The late US Supreme Court Justice Louis Brandeis once noted that "Sunlight is said to be the greatest disinfectant."  His words told us that evil deeds will be opposed and stopped if people are made aware of them.  This is our challenge in stopping the ethnic cleansing of Hindus in Bangladesh.  Our most recent success in doing that is working with cities, towns, and villages throughout the US to have formal proclamations issued that recognize this human rights travesty.

Every citizen has the right to approach his or her town with a passionate request for them to help save 12 to 15 million innocent lives--innocents who are being brutalized while an unconcerned "civilized" world turns the other way.  Every locality in the US has the ability to help save these lives, and each of us can be the major driver of that effort.

Most people do not think of themselves as heroes.  Imagine how you would see yourself if you played an important role in saving millions of people!

We have the evidence, sample proclamations, and the necessary understandings so that your approaches will resonate with your home town.  Right now, we are working to issue proclamations around Durga Puja, October 9-13, 2013; if there is not enough time, Diwali is November 3-7, 2013.  You have a chance to save lives and honor Hinduism and the growing number of Hindus in the United States.

We are operating in several places.  If you want to join in this effort, contact me at drrbenkin@comcast.net.

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Thursday, August 01, 2013

Bangladeshi Human Rights Giant, Rabindra Ghosh, attacked; Demand Action

On July 27, 2013, human rights activist, Rabindra Ghosh and his colleague were attacked, poisoned, and needed emergency medical care to save their lives.  Thus far, the Bangladeshi government has taken no action to find and punish the perpetrators.

Ghosh and his colleague, Ganesh Rajongshi, were returning from one human rights fact-finding trip in Khulna and reached Natore, where they were to investigate another case of anti-Hindu activity.  At that point, a group of perpetrators attacked them with some sort of poison; and emergency personnel had to rush them, unconscious, to Natore Sadar Hospital. Rajbongshi remained unconscious and had to be transferred to Rajshahi Medical College on the Indian border.  Doctors said his condition was precarious.  Both men are still receiving medical care for their injuries.

The incident has been confirmed and published in at least three Bangladeshi newspapers.

Ghosh has been attacked by Islamist radicals and government operatives on several occasions, including May and June of last year.  In April 2012, Ghosh’s 87 year old mother was attacked in retaliation for his unrelenting human rights actions.  None of the perpetrators were ever punished.

In light of the Bangladeshi government’s history of allowing attacks on Rabindra Ghosh to go unpunished, documented cases where government operatives warned human rights activists to stop investigating cases of anti-Hindu human rights abuses, and the decades-long ethnic cleansing of Hindus that the Bangladeshi government tacitly supports; it is clear that Rabindra Ghosh and Ganesh Rajongshi cannot expect justice from the Bangladeshi government without outside intervention.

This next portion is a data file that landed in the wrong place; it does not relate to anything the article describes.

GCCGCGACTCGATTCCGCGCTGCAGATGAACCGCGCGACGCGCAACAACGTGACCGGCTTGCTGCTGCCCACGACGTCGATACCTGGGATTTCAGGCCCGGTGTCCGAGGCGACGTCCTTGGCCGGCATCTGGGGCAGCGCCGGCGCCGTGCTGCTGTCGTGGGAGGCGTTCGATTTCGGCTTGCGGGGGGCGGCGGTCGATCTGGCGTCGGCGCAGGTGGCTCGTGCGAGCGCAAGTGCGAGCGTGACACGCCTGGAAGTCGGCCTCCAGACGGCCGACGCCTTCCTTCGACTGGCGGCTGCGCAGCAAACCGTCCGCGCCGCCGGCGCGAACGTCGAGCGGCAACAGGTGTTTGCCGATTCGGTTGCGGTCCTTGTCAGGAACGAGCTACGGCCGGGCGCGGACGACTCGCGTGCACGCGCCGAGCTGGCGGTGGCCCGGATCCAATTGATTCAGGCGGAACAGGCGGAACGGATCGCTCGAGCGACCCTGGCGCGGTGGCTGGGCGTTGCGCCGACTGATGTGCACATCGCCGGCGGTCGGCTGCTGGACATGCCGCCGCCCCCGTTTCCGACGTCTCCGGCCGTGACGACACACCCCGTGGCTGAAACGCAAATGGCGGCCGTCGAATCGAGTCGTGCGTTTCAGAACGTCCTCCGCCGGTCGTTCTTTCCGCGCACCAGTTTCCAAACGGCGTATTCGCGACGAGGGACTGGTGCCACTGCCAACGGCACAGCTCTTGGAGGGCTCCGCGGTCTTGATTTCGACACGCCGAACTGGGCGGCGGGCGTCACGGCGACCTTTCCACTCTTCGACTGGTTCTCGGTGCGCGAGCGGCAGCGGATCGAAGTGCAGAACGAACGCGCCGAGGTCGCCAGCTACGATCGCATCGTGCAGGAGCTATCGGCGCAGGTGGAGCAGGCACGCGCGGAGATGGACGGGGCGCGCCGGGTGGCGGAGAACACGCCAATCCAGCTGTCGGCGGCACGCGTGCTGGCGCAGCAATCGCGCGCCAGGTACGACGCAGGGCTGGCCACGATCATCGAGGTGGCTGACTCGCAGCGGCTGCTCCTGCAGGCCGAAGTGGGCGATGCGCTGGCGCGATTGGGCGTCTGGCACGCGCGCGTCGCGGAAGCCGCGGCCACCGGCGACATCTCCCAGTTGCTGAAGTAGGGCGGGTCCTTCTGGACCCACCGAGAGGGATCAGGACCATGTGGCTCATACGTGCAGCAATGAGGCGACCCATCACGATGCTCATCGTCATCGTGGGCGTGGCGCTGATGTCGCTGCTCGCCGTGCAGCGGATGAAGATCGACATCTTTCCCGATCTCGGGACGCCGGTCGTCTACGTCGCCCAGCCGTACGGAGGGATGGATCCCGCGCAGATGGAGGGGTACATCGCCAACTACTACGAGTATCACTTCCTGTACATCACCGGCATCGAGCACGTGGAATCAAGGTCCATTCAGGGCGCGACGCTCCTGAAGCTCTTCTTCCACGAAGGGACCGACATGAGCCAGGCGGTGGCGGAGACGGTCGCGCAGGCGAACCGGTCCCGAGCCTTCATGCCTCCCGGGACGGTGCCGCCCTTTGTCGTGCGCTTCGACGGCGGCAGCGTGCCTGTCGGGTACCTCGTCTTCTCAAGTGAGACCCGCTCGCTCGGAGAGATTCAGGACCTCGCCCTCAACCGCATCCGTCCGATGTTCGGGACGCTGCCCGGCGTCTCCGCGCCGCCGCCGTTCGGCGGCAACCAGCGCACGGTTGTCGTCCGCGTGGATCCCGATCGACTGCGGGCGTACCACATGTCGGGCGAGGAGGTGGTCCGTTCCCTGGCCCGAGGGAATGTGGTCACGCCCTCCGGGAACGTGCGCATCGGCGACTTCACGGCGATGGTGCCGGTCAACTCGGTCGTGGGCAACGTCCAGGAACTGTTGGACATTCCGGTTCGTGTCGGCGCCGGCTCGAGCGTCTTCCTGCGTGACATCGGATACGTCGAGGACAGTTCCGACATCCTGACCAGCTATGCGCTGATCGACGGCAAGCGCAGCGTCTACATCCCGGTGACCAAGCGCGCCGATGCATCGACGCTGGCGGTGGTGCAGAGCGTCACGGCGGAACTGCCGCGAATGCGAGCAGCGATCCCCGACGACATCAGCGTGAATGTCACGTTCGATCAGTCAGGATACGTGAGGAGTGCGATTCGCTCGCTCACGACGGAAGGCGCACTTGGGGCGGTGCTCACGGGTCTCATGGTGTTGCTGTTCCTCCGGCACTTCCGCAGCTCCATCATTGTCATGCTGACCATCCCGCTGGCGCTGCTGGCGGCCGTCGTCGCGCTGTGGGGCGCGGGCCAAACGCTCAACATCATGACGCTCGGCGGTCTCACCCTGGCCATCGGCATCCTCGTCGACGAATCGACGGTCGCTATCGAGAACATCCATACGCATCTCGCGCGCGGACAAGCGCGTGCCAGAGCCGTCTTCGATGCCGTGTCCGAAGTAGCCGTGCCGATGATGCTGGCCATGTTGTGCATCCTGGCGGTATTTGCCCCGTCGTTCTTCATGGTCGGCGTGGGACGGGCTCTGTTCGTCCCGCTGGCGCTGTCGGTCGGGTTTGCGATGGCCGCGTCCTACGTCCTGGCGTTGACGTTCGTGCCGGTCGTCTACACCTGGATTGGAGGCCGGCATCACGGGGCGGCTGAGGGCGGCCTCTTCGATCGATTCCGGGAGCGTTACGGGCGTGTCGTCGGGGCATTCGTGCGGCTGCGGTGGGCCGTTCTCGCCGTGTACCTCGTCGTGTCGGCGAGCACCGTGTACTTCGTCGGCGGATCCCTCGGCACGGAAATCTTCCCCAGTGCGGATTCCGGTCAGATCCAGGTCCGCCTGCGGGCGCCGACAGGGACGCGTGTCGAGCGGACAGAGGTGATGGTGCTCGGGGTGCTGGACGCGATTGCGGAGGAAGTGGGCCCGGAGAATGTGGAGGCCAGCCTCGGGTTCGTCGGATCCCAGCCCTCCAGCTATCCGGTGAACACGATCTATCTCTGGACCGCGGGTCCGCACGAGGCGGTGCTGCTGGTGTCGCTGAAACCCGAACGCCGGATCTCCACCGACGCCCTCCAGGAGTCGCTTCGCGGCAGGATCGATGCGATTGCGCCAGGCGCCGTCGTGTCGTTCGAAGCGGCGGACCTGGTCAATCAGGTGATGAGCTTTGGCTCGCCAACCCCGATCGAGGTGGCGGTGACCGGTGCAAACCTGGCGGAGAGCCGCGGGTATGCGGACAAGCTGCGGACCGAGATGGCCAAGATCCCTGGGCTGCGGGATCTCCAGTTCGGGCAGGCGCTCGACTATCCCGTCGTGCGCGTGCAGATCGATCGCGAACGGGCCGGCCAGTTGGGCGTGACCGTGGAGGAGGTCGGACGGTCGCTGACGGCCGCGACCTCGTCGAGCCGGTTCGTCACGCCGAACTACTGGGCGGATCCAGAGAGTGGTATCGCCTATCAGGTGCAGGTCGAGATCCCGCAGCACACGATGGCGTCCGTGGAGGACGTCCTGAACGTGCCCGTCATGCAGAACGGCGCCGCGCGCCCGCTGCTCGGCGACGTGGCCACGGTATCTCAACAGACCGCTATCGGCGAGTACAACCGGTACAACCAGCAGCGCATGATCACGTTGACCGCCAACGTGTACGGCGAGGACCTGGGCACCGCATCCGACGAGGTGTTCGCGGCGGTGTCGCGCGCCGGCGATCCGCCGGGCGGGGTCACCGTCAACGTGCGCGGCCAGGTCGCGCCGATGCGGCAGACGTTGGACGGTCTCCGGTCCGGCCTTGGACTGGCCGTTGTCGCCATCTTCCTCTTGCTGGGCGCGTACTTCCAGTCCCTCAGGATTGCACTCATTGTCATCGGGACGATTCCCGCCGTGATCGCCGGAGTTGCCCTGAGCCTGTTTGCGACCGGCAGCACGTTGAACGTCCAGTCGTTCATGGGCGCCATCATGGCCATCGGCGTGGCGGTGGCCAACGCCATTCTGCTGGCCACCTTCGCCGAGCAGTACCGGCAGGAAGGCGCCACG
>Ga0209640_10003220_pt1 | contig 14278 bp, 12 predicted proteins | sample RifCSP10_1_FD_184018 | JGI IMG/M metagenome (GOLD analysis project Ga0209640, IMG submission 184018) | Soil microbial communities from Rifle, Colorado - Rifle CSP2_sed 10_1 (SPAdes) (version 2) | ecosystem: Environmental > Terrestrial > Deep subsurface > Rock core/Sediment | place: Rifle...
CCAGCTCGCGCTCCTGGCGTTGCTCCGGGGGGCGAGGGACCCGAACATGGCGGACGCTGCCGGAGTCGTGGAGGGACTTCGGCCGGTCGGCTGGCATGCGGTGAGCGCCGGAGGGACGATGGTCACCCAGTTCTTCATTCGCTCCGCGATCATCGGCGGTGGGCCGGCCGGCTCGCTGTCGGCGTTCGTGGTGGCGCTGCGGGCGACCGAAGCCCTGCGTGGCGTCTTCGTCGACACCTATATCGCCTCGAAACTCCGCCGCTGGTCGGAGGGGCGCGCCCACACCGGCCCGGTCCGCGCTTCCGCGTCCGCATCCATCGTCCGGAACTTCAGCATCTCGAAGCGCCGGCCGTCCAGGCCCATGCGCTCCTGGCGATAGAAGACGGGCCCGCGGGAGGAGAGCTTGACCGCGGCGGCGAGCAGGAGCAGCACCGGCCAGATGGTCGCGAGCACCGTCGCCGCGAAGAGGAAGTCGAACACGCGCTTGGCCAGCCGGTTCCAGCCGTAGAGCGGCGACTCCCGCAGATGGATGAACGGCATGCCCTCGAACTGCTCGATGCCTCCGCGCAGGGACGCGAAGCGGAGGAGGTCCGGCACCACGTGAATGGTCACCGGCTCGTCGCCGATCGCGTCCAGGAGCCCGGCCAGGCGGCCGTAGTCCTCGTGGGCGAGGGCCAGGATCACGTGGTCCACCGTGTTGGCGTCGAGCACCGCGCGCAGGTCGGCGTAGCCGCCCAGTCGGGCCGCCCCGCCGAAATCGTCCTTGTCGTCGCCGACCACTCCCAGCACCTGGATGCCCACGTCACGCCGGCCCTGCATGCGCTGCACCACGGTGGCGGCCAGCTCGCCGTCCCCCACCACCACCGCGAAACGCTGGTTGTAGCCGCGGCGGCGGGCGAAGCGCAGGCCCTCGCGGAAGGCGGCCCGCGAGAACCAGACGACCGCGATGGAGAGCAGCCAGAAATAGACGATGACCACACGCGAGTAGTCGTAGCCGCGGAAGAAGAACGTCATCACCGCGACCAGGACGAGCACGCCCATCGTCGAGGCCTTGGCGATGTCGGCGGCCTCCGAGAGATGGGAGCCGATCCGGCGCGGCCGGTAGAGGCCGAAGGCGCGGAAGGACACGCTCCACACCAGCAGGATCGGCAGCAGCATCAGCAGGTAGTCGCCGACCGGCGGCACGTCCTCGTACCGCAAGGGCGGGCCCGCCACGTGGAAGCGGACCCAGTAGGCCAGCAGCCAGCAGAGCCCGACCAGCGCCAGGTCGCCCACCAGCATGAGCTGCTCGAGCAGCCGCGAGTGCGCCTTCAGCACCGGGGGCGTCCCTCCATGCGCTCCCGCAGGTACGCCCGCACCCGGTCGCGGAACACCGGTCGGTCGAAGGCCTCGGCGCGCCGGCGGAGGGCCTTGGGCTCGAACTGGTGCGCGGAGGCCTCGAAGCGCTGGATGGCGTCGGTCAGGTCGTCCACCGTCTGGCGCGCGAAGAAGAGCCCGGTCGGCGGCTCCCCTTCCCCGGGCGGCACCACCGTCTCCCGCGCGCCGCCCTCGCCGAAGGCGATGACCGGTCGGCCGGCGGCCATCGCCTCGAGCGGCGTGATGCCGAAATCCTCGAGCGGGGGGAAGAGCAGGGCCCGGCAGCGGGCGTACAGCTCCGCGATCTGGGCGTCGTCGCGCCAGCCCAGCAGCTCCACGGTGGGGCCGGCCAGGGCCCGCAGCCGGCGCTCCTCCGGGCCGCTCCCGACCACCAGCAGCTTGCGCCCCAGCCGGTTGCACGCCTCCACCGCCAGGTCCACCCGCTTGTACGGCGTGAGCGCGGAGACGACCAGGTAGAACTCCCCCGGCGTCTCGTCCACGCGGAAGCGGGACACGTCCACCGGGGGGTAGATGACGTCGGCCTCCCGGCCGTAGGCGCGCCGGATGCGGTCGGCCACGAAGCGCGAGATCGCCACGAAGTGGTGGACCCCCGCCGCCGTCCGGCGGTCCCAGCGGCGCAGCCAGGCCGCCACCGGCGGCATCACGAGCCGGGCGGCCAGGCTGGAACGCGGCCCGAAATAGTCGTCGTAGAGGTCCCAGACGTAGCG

Justice’s best chance will come if those receiving this release contact their US Senators and Members of Congress and ask them to send a formal letter of inquiry to the Bangladeshi embassy in Washington.  Ask them to inquire (formally) about the arrest and prosecution of the perpetrators, as well as government actions to protect Rabindra Ghosh and other human rights activists from attacks by radicals and government operatives.

I have worked with lawmakers before and am happy to supply needed information, a mocked up sample letter, or anything else they might need.  I know both victims personally and have traveled with them to investigate anti-Hindu actions throughout Bangladesh; I can vouch for their integrity and the integrity of their cause.  If you need help with contact information for your Senator or Member of Congress, contact me or go to:  http://www.contactingthecongress.org/.

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Saturday, June 01, 2013

Effort to Save Bangladesh's Hindus Gaining Ground

On May 28, 2013, the Hindu American Foundation (HAF) executives and activists spread across Capitol Hill in Washington to urge US lawmakers to act to stop the oppression and slaughter of Hindus in Bangladesh.   HAF has been documenting atrocities against Hindus in the small but heavily populated South Asian country annually for several years.  (Bangladesh is the only nation to rank among the world's ten most populous and the ten  most densely populated nations.)

Samir Kalra, HAF Director and Senior Fellow for Human Rights, has noted that "according to Odhikar, a Bangladeshi human rights group, there were nearly 1,200 incidents of violence directed against religious minorities (mostly Hindus) between 2008 and 2011"; and that "Islamic extremism is not a fringe phenomenon" in Bangladesh.  The period Kalra cites, by the way, all transpired under the rule of the supposedly "pro-minority" Awami League, which like its predecessors has not prosecuted crimes against Hindus.